Adenium arabicum - 5 seeds
Adenium arabicum - 5 seeds
Adenium arabicum ia a remarkable succulent plant with a grotesquely swollen trunk which resembles a miniature baobab tree. It is a local or morphological form of Adenium obesum, but commonly used to be know as a separate species and very popular with 'fat plant' collectors. Adenium arabicum is similar in appearance to Adenium obesum, but creates a massive, more squat and fat caudex without much differentiation between trunk and branches and is the most succulent and "desert like" species. The fleshy trunks and short naked branches are also somewhat more coloured in purple to dark brown. It also has larger thick fleshy leaves shiny on the upper and lower surface, unlike Adenium obesum and is an extremely drought tolerant plant.
Flowers, similar in many ways to those of Frangipani, range from pink to red and sparkles when sunlight shines on them. The form of the plant varies in habit and most plants in cultivation are hybrids, yet only a few cultivar names have a valid description. Plants grown from seed produce the most amazing shapes of caudex on just 10 years. It is monoecious and self-sterile.
Adenium arabicums plant grows a squat fat form caudex with many branches growing from the caudex. The fat caudex and many branches gives little differentiation between trunk and branches. The leaves are shiny on the upper and lower surface, unlike Adenium obesum. The skin on the plant is has a more purple to dark brown coloration. The pink to deep red number in hundreds on a mature arabicum, flowering succulent, plant due to their many branches coming up from the caudex.
Also, unlike adenium obesums, the adenium arabicum plant makes a perfect base for a true bonsai form. Yes, you can grow a canopy form using adenium obesums but its a bit more difficult to get a full canopy with a plant with on main trunk. In the image of the adenium arabicum plant you will notice its hard to determine where the caudex ends and trunk begins. As the plant grows the caudex get a bit taller so the many branches coming out of the caudex create a canopy that you wire outwards.
Originally from arid to semi-arid regions, Adenium obesum is nonetheless frequently cultivated in humid tropical or semi-tropical areas. It is nearly evergreen if grown in a warm greenhouse or tropical conditions a and watered, but can loose its leaves and forced into a long winter dormancy in cooler climate. New growth begins early in spring. Outdoors it thrives on a xeric watering regime as required by cacti. Under ideal conditions, it can live for hundreds of years.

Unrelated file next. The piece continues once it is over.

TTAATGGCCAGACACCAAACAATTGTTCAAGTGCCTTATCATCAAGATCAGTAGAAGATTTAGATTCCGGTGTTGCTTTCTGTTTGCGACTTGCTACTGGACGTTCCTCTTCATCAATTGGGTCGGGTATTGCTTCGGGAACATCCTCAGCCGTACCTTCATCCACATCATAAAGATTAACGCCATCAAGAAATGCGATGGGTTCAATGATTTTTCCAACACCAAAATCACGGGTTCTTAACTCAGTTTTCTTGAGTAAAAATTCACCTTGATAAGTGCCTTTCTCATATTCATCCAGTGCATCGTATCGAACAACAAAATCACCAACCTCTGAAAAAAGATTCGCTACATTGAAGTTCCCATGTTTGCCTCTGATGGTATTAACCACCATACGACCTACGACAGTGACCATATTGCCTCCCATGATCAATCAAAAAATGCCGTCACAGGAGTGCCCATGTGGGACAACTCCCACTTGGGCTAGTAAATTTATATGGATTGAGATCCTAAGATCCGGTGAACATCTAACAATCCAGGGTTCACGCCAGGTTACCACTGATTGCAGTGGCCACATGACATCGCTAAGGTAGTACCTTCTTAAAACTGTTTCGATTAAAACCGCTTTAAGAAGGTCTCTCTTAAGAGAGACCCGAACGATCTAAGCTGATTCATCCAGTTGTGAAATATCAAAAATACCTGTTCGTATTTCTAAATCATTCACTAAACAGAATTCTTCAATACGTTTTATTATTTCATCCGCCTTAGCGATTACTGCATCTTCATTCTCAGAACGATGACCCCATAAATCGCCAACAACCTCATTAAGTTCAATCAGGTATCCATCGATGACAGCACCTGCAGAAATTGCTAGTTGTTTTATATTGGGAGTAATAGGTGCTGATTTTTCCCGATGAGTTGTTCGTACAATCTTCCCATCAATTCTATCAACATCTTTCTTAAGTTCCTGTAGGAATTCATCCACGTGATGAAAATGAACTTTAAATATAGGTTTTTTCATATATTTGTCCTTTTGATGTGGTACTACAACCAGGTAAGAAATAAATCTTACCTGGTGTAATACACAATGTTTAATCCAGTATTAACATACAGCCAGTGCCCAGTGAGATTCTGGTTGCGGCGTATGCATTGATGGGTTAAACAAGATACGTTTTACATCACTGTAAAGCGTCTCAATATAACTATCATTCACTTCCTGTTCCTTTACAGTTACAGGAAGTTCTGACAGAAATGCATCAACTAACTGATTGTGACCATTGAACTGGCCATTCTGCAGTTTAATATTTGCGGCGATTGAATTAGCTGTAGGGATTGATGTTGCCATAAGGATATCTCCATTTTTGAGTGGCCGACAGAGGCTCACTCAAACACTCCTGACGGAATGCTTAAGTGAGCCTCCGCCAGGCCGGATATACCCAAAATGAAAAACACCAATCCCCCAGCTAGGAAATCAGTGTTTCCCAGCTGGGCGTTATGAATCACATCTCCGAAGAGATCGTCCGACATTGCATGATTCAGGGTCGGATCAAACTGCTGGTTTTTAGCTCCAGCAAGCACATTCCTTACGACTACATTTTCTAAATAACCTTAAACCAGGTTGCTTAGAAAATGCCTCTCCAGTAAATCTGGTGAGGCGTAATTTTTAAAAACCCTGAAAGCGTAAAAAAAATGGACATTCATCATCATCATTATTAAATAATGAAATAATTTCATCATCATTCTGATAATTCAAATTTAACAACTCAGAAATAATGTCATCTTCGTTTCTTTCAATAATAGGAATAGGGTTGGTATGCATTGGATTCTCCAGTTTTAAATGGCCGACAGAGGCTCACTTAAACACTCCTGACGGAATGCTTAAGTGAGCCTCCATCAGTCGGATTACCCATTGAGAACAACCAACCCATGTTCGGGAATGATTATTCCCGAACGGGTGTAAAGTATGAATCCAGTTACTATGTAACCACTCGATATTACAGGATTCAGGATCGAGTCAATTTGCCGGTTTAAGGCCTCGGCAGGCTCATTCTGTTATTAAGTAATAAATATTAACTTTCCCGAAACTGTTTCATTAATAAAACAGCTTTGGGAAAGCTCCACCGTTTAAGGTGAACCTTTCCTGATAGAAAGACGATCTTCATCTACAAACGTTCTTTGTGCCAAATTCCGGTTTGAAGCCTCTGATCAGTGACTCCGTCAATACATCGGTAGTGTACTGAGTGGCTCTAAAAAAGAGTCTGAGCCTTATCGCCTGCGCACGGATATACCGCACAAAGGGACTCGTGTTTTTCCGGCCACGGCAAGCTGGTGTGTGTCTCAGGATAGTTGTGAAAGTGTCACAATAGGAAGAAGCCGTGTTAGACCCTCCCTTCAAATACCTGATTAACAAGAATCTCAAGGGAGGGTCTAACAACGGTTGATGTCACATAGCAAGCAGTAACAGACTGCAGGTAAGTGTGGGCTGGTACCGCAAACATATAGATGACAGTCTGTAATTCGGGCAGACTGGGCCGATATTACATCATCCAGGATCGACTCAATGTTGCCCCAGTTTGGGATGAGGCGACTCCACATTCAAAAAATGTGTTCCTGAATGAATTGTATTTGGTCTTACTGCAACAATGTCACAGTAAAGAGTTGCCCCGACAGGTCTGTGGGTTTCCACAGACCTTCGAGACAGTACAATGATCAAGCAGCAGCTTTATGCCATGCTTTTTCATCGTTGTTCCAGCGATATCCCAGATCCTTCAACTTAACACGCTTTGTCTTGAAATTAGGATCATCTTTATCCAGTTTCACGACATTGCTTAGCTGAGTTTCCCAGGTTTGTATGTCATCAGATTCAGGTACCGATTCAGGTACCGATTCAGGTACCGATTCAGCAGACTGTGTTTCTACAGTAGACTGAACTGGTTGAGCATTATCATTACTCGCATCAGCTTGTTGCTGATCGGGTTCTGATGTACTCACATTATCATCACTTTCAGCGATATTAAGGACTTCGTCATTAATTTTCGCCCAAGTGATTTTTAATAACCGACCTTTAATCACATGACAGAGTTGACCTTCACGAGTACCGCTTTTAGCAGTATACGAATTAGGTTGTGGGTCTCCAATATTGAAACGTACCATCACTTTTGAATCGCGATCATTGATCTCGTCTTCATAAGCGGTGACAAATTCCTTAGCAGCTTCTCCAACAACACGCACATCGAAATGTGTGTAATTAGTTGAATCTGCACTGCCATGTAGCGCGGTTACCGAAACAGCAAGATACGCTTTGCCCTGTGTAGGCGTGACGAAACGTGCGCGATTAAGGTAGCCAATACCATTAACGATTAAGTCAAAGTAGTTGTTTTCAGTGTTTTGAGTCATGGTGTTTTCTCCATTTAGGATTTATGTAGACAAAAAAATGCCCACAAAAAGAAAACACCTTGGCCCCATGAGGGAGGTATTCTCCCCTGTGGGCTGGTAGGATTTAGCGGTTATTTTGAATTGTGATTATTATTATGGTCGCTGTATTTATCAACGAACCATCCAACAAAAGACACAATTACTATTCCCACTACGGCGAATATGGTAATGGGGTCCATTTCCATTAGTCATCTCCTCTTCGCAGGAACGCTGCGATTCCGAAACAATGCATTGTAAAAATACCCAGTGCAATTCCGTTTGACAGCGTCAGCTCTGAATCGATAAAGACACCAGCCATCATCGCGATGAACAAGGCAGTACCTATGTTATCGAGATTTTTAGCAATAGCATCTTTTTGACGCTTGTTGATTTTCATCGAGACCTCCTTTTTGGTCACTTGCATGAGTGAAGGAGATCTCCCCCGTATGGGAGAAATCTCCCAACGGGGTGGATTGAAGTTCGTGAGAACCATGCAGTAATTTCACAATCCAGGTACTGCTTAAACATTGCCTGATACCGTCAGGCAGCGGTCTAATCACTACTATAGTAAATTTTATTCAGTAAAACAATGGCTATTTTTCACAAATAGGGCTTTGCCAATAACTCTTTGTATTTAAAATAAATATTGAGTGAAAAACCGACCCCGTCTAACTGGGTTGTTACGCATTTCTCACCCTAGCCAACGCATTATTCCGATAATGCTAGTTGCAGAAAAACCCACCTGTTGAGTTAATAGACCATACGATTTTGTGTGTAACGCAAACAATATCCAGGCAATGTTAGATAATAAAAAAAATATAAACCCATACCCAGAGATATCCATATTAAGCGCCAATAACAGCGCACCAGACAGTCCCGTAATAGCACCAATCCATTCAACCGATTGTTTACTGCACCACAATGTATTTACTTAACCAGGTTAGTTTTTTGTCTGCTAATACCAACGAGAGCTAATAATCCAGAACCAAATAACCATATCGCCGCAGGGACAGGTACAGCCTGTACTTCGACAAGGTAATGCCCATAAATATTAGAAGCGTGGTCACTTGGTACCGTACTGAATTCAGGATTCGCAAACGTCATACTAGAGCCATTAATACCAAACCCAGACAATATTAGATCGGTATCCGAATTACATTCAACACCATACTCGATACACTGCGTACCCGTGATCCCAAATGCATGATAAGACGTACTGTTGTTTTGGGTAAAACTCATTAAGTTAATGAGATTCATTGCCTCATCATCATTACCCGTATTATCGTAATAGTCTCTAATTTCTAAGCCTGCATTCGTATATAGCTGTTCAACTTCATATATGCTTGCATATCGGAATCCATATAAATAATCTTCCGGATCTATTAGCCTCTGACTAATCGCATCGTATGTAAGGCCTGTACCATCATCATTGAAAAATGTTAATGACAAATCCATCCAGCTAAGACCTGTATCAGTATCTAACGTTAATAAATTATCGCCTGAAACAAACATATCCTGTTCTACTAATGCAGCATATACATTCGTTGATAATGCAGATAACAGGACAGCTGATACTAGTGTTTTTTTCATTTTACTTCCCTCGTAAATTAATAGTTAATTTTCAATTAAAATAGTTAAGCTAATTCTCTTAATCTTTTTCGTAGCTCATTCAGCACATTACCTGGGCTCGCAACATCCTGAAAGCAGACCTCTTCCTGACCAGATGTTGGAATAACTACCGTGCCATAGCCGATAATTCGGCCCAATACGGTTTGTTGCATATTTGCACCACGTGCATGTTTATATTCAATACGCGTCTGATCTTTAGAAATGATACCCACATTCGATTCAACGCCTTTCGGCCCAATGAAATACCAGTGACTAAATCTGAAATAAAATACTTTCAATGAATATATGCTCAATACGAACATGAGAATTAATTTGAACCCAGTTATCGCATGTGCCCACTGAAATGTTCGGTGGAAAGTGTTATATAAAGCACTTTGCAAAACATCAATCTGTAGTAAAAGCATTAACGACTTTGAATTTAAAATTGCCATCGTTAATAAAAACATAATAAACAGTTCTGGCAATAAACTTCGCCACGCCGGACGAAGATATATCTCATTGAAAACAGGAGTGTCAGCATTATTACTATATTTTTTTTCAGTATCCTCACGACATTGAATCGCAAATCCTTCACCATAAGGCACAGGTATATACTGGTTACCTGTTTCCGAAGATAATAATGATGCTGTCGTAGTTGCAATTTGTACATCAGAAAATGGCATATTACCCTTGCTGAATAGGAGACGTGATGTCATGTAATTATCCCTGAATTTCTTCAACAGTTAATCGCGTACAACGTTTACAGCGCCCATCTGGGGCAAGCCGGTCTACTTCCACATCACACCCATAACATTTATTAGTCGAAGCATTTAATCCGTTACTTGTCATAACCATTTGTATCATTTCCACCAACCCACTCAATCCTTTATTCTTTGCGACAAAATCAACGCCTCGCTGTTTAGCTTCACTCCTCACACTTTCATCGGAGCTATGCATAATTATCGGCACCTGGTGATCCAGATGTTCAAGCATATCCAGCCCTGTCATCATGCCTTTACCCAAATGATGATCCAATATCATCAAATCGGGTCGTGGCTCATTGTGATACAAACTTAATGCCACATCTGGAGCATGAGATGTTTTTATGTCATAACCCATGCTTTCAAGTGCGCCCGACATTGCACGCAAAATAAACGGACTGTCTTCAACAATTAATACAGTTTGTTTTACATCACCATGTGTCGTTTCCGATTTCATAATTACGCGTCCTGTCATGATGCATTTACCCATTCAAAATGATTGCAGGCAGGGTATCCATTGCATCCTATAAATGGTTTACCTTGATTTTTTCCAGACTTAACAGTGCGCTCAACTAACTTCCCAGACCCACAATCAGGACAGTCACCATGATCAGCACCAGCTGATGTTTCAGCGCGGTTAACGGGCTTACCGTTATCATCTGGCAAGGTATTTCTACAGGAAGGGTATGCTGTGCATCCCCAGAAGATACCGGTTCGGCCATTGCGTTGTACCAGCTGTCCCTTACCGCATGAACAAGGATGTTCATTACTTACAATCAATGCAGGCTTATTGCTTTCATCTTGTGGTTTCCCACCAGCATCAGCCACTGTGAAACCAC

It like pots with generous drain holes on sides and bottom, need a very porous potting medium media (add pumice, vulcanite, perlite, sand or brick chips into regular soil, or a cactus mix) seeing that the main trunk is planted with the majority of the roots below the caudex line. Its rare that adeniums will use the upper third of their soil and often this area serves like a mulch or support for the stem. Avoid choosing a very deep pot as this might encourage an oblong (carrot-shaped) underground caudex. Outdoors they adapt to a wide range drained soils.
To make plants develop a large swollen base/trunk and to increase flowering, they require a fertilizer rich in potassium, phosphorus and micronutrient without a too high nitrogen content. Fertilize regularly while the plant is growing.
Bright filtered light is best but in areas where light is not as burning, plants may be kept outdoors in full sun unprotected but remember that caudex is very susceptible to sun scalding. Plant becomes leggy in the shade and its flowering reduced.
Water: Water plants preferably in the early mornings until the soil is well wetted and let excess water drains from the pot base. Watering can be done as they become drier during active growth season. Never allow plants to dry out too often as this causes them to go into early dormancy. Many plants simply never get enough water to grow and flower adequately so keep them active and growing by providing them with all the essential necessities. Water sparingly during winter months.
Hardiness: It is frost sensitive and cannot endure freezing temperatures (U.S.D.A. Zone: 10a-12). If temperatures regularly fall below 2° C, the plant should be grown in a container for moving into a cold protected area. Partial defoliation may also occur at other times in response to weather change. As an indoor plant ensures a minimum temperature in winter of 10 °C. Where year-round temperature is sufficiently warm, desert rose will not become dormant and deciduous and may be ever-blooming.
They should be re-potted frequently until they attain their desired size. Plant appearance varies from plant to plant so prune accordingly. Pruning above the leaves is more likely
to produce multiple branching than pruning further down on the plant on bare stem. Pinching or pruning should be done once a year during the growing season. Pruning during winter often fails to generate robust branching.